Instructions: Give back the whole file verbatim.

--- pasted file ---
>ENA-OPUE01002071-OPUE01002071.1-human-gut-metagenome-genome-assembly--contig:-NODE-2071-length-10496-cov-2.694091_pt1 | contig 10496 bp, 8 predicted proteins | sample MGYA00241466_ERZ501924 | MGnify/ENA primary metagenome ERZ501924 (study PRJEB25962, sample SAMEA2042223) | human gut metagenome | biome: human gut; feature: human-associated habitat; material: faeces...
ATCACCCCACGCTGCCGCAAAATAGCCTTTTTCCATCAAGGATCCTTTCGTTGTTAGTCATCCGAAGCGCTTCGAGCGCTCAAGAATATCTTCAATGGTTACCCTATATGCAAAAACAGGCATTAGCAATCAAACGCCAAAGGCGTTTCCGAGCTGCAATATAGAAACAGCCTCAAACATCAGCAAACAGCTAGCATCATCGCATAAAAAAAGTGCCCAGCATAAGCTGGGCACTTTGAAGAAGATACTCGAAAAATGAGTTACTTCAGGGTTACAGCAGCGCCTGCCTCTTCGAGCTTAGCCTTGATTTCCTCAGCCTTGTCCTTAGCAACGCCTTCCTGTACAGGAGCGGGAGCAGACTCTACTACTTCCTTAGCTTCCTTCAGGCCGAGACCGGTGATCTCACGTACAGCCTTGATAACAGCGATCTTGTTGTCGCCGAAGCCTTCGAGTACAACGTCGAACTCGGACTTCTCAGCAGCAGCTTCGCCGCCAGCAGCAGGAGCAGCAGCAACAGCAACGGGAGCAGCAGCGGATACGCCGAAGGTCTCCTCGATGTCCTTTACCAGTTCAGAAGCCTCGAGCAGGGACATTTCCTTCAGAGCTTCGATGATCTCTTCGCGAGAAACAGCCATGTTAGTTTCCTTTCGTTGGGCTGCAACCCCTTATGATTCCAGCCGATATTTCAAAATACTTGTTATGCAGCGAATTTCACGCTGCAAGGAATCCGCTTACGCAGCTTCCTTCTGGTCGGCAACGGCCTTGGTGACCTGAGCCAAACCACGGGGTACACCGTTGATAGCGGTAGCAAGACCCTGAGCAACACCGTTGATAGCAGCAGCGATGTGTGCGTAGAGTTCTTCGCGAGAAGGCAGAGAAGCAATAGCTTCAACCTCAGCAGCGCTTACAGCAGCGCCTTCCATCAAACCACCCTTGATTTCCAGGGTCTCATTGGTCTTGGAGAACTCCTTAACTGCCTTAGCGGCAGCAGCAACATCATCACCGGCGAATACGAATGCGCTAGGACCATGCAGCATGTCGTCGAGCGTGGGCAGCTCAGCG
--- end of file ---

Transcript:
>ENA-OPUE01002071-OPUE01002071.1-human-gut-metagenome-genome-assembly--contig:-NODE-2071-length-10496-cov-2.694091_pt1 | contig 10496 bp, 8 predicted proteins | sample MGYA00241466_ERZ501924 | MGnify/ENA primary metagenome ERZ501924 (study PRJEB25962, sample SAMEA2042223) | human gut metagenome | biome: human gut; feature: human-associated habitat; material: faeces...
ATCACCCCACGCTGCCGCAAAATAGCCTTTTTCCATCAAGGATCCTTTCGTTGTTAGTCATCCGAAGCGCTTCGAGCGCTCAAGAATATCTTCAATGGTTACCCTATATGCAAAAACAGGCATTAGCAATCAAACGCCAAAGGCGTTTCCGAGCTGCAATATAGAAACAGCCTCAAACATCAGCAAACAGCTAGCATCATCGCATAAAAAAAGTGCCCAGCATAAGCTGGGCACTTTGAAGAAGATACTCGAAAAATGAGTTACTTCAGGGTTACAGCAGCGCCTGCCTCTTCGAGCTTAGCCTTGATTTCCTCAGCCTTGTCCTTAGCAACGCCTTCCTGTACAGGAGCGGGAGCAGACTCTACTACTTCCTTAGCTTCCTTCAGGCCGAGACCGGTGATCTCACGTACAGCCTTGATAACAGCGATCTTGTTGTCGCCGAAGCCTTCGAGTACAACGTCGAACTCGGACTTCTCAGCAGCAGCTTCGCCGCCAGCAGCAGGAGCAGCAGCAACAGCAACGGGAGCAGCAGCGGATACGCCGAAGGTCTCCTCGATGTCCTTTACCAGTTCAGAAGCCTCGAGCAGGGACATTTCCTTCAGAGCTTCGATGATCTCTTCGCGAGAAACAGCCATGTTAGTTTCCTTTCGTTGGGCTGCAACCCCTTATGATTCCAGCCGATATTTCAAAATACTTGTTATGCAGCGAATTTCACGCTGCAAGGAATCCGCTTACGCAGCTTCCTTCTGGTCGGCAACGGCCTTGGTGACCTGAGCCAAACCACGGGGTACACCGTTGATAGCGGTAGCAAGACCCTGAGCAACACCGTTGATAGCAGCAGCGATGTGTGCGTAGAGTTCTTCGCGAGAAGGCAGAGAAGCAATAGCTTCAACCTCAGCAGCGCTTACAGCAGCGCCTTCCATCAAACCACCCTTGATTTCCAGGGTCTCATTGGTCTTGGAGAACTCCTTAACTGCCTTAGCGGCAGCAGCAACATCATCACCGGCGAATACGAATGCGCTAGGACCATGCAGCATGTCGTCGAGCGTGGGCAGCTCAGCG